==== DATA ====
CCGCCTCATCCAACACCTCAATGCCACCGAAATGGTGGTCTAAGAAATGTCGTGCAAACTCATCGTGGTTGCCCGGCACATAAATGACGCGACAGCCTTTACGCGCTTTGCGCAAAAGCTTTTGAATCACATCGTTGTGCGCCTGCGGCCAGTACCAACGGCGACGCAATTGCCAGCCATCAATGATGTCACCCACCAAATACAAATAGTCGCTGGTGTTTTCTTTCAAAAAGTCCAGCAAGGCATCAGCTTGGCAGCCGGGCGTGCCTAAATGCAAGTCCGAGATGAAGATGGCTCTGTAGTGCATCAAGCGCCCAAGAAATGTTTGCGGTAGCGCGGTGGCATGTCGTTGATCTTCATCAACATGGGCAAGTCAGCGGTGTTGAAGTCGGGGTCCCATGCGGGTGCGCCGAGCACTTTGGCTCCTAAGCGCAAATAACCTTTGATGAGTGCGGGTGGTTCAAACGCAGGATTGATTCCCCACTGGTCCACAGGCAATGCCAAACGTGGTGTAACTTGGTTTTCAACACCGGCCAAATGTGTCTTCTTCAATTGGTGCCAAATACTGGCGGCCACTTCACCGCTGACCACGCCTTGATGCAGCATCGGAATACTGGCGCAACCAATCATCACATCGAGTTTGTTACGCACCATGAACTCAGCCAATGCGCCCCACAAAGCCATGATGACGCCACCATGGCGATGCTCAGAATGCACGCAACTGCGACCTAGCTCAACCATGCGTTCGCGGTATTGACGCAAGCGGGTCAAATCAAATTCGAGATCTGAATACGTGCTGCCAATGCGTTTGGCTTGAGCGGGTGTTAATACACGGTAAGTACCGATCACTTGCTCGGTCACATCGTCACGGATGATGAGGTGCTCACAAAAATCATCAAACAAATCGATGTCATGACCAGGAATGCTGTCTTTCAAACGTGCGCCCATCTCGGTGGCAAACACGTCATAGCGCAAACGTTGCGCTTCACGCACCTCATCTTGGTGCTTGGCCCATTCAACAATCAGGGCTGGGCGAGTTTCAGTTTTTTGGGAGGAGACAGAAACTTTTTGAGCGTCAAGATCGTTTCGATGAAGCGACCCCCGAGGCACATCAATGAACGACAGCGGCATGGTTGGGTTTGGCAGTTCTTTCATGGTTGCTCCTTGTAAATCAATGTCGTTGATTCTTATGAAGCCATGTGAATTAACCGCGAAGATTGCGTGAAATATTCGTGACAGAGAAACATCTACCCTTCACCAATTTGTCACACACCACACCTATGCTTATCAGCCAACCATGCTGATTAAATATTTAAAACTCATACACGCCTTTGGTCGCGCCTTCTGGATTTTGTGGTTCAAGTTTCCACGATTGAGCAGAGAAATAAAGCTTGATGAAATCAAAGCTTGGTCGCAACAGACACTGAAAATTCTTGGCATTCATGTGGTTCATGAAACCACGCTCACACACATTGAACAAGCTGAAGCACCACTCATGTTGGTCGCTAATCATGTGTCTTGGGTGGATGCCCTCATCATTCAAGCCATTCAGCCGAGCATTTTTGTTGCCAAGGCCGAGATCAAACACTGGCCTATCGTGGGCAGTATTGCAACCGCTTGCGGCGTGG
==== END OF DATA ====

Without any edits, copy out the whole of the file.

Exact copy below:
CCGCCTCATCCAACACCTCAATGCCACCGAAATGGTGGTCTAAGAAATGTCGTGCAAACTCATCGTGGTTGCCCGGCACATAAATGACGCGACAGCCTTTACGCGCTTTGCGCAAAAGCTTTTGAATCACATCGTTGTGCGCCTGCGGCCAGTACCAACGGCGACGCAATTGCCAGCCATCAATGATGTCACCCACCAAATACAAATAGTCGCTGGTGTTTTCTTTCAAAAAGTCCAGCAAGGCATCAGCTTGGCAGCCGGGCGTGCCTAAATGCAAGTCCGAGATGAAGATGGCTCTGTAGTGCATCAAGCGCCCAAGAAATGTTTGCGGTAGCGCGGTGGCATGTCGTTGATCTTCATCAACATGGGCAAGTCAGCGGTGTTGAAGTCGGGGTCCCATGCGGGTGCGCCGAGCACTTTGGCTCCTAAGCGCAAATAACCTTTGATGAGTGCGGGTGGTTCAAACGCAGGATTGATTCCCCACTGGTCCACAGGCAATGCCAAACGTGGTGTAACTTGGTTTTCAACACCGGCCAAATGTGTCTTCTTCAATTGGTGCCAAATACTGGCGGCCACTTCACCGCTGACCACGCCTTGATGCAGCATCGGAATACTGGCGCAACCAATCATCACATCGAGTTTGTTACGCACCATGAACTCAGCCAATGCGCCCCACAAAGCCATGATGACGCCACCATGGCGATGCTCAGAATGCACGCAACTGCGACCTAGCTCAACCATGCGTTCGCGGTATTGACGCAAGCGGGTCAAATCAAATTCGAGATCTGAATACGTGCTGCCAATGCGTTTGGCTTGAGCGGGTGTTAATACACGGTAAGTACCGATCACTTGCTCGGTCACATCGTCACGGATGATGAGGTGCTCACAAAAATCATCAAACAAATCGATGTCATGACCAGGAATGCTGTCTTTCAAACGTGCGCCCATCTCGGTGGCAAACACGTCATAGCGCAAACGTTGCGCTTCACGCACCTCATCTTGGTGCTTGGCCCATTCAACAATCAGGGCTGGGCGAGTTTCAGTTTTTTGGGAGGAGACAGAAACTTTTTGAGCGTCAAGATCGTTTCGATGAAGCGACCCCCGAGGCACATCAATGAACGACAGCGGCATGGTTGGGTTTGGCAGTTCTTTCATGGTTGCTCCTTGTAAATCAATGTCGTTGATTCTTATGAAGCCATGTGAATTAACCGCGAAGATTGCGTGAAATATTCGTGACAGAGAAACATCTACCCTTCACCAATTTGTCACACACCACACCTATGCTTATCAGCCAACCATGCTGATTAAATATTTAAAACTCATACACGCCTTTGGTCGCGCCTTCTGGATTTTGTGGTTCAAGTTTCCACGATTGAGCAGAGAAATAAAGCTTGATGAAATCAAAGCTTGGTCGCAACAGACACTGAAAATTCTTGGCATTCATGTGGTTCATGAAACCACGCTCACACACATTGAACAAGCTGAAGCACCACTCATGTTGGTCGCTAATCATGTGTCTTGGGTGGATGCCCTCATCATTCAAGCCATTCAGCCGAGCATTTTTGTTGCCAAGGCCGAGATCAAACACTGGCCTATCGTGGGCAGTATTGCAACCGCTTGCGGCGTGG